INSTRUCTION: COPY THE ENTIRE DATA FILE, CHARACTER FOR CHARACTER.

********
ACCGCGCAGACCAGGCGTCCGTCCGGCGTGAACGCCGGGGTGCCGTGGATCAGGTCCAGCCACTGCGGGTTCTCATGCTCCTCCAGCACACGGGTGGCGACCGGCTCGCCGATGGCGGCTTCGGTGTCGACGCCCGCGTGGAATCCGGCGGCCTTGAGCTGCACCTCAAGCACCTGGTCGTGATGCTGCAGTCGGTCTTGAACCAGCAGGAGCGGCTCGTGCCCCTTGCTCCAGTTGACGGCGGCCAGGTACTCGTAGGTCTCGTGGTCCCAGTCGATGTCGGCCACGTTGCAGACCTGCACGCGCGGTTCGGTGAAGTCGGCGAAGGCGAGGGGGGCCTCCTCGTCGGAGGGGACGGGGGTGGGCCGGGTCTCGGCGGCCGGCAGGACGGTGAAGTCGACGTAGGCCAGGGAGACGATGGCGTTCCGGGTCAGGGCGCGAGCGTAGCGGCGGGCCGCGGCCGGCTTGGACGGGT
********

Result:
ACCGCGCAGACCAGGCGTCCGTCCGGCGTGAACGCCGGGGTGCCGTGGATCAGGTCCAGCCACTGCGGGTTCTCATGCTCCTCCAGCACACGGGTGGCGACCGGCTCGCCGATGGCGGCTTCGGTGTCGACGCCCGCGTGGAATCCGGCGGCCTTGAGCTGCACCTCAAGCACCTGGTCGTGATGCTGCAGTCGGTCTTGAACCAGCAGGAGCGGCTCGTGCCCCTTGCTCCAGTTGACGGCGGCCAGGTACTCGTAGGTCTCGTGGTCCCAGTCGATGTCGGCCACGTTGCAGACCTGCACGCGCGGTTCGGTGAAGTCGGCGAAGGCGAGGGGGGCCTCCTCGTCGGAGGGGACGGGGGTGGGCCGGGTCTCGGCGGCCGGCAGGACGGTGAAGTCGACGTAGGCCAGGGAGACGATGGCGTTCCGGGTCAGGGCGCGAGCGTAGCGGCGGGCCGCGGCCGGCTTGGACGGGT